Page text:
African governments offer stimulus packages, with South Africa, Ghana and others providing an array of soft loans, tax deferrals, tax assistance and relief for businesses to retain low-income employees. Ghana offered support for private and commercial customers to pay utility bills. Kenya, Ghana and others supply food items for vulnerable populations. In Ghana for example, several companies and institutions have joined in the manufacturing of hand sanitizers, local medicines that boost the immune system and personal protective equipment, or PPE. Masks made in Ghana rely on the colorful local textiles, increasing demand and sustaining jobs in the textile industry.
Africa, pushed to the wall, takes action – even as most countries look inward, helping their own citizens before extending assistance to the rest of the world. Many countries have already announced plans to restrict exports of medical products as well as staple foods. For instance, Russia and Kazakhstan imposed quotas on exports of wheat, sugar, sunflower seeds and some food vegetables such as potatoes. Similarly, Vietnam, India and Cambodia reduced or banned rice exports to ensure local food security. Rice and wheat were the third leading imports for Ghana and Nigeria, respectively, in 2018, and sub-Saharan Africa is the world’s largest region for rice imports, according to the World Bank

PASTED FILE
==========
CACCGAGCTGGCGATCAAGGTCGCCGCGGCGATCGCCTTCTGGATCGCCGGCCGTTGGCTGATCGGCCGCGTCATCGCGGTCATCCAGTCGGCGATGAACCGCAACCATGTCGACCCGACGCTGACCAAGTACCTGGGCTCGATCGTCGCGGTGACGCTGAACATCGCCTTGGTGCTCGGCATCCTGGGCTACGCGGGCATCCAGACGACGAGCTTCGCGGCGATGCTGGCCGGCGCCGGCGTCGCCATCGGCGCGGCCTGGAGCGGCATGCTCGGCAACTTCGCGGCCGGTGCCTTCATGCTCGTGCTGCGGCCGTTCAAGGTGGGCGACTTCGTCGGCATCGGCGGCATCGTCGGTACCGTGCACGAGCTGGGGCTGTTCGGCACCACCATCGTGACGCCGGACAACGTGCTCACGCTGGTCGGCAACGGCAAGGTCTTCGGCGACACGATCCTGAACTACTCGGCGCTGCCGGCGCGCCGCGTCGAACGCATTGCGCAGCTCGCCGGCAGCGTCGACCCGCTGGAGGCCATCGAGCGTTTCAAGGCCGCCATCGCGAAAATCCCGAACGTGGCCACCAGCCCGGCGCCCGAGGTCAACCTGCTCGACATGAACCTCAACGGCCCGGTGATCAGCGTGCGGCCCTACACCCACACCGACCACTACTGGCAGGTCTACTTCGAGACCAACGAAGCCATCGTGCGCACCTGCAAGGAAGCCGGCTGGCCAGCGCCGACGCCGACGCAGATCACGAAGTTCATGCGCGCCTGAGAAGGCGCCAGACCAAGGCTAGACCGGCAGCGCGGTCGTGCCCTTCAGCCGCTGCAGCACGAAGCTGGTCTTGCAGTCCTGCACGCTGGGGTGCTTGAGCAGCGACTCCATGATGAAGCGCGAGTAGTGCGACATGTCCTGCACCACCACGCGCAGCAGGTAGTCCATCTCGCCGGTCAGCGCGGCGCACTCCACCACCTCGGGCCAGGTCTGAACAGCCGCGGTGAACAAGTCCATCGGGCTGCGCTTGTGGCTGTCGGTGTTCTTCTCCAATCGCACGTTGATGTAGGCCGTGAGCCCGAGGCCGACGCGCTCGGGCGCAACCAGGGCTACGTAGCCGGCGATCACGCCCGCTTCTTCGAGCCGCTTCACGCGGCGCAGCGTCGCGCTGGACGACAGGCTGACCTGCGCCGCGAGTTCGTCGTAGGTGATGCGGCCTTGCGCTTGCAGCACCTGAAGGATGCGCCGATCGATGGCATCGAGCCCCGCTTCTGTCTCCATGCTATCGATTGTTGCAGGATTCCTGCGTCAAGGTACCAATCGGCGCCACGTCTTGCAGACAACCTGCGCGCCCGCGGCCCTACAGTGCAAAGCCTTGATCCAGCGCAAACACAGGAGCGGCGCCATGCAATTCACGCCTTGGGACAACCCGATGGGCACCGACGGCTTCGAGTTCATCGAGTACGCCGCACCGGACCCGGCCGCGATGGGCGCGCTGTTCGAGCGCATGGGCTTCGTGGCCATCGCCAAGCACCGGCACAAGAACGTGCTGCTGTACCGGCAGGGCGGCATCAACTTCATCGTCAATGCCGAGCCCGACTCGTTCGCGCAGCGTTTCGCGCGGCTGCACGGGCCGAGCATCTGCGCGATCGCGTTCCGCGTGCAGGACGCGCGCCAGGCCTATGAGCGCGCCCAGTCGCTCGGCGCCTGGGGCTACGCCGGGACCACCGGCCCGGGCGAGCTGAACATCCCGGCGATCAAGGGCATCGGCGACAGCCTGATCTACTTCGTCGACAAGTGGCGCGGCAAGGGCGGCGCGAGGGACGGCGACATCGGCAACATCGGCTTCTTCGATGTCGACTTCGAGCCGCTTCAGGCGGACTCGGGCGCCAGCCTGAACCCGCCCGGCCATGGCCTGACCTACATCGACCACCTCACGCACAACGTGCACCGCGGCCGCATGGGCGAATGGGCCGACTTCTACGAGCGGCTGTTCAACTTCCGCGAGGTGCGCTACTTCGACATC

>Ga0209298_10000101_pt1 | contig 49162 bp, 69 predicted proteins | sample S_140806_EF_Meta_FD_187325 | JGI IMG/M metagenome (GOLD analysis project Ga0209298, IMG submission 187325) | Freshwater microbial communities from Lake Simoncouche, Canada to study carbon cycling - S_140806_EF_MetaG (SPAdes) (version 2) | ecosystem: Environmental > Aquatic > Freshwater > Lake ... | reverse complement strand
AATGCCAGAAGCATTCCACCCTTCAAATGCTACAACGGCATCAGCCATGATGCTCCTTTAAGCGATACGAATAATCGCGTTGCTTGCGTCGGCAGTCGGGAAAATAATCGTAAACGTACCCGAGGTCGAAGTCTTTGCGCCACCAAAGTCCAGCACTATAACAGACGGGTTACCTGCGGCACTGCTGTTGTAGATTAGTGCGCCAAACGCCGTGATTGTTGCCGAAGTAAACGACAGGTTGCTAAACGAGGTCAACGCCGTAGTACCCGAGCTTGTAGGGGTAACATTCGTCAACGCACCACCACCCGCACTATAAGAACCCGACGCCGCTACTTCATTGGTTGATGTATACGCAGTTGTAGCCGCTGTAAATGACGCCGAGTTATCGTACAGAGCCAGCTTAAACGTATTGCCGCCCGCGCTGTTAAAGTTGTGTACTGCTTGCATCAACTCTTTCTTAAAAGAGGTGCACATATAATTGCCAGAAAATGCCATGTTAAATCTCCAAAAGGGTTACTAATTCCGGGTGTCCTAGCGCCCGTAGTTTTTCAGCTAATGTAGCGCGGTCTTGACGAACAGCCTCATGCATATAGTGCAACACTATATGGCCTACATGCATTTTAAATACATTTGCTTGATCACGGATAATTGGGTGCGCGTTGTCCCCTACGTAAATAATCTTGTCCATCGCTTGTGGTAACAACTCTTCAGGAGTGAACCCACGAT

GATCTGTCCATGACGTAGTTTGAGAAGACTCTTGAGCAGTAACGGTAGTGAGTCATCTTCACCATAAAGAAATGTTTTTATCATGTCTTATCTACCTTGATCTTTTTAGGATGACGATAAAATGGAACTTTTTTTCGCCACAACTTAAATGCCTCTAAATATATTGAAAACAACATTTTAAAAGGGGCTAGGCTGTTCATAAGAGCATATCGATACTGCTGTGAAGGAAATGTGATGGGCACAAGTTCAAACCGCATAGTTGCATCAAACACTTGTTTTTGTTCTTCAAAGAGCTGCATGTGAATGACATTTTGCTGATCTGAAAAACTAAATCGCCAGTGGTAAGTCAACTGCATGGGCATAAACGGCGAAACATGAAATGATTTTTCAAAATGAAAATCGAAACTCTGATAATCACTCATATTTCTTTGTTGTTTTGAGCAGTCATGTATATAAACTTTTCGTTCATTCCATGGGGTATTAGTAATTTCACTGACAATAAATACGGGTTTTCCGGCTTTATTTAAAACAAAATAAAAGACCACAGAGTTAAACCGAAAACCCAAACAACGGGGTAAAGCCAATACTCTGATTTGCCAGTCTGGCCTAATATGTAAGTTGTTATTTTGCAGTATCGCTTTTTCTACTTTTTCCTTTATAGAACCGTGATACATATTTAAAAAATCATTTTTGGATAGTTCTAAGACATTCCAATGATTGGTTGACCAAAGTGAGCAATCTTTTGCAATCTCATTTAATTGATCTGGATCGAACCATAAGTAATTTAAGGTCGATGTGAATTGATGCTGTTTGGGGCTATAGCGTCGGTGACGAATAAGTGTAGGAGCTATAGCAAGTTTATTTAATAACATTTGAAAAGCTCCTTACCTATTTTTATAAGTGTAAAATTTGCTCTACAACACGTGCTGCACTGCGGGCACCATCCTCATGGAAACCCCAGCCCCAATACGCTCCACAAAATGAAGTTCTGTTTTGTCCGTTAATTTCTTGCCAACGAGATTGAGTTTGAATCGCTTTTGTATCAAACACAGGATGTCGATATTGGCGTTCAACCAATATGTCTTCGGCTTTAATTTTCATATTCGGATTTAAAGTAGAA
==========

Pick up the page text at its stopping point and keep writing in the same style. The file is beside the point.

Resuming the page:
The African Development Bank projects the continent’s annual food import bill of $35 billion to rise to $110 billion by 2025, and this would weaken African economies, specifically agricultural and export jobs. Covid-19 could worsen matters, but Africa can control the trajectory. The crisis could offset inelastic tastes for foreign foods and curb preference for imported grains like wheat and rice, with Africa instead developing and marketing local crops. Most locally produced foods – including yams, plantains, cassava, tomatoes, oranges, watermelons, among others – are left to rot with little preservation or value-added processing. If Africans reverse course in this area, there could be both demand-induced supply for most import-substituted foods and supply-induced demand for value-added processing – increasing crop production levels to sustainable levels, reducing dependence on imports while increasing food security. A new independent mindset and the will to increase productive capacities from all factors of production, especially labor, is required.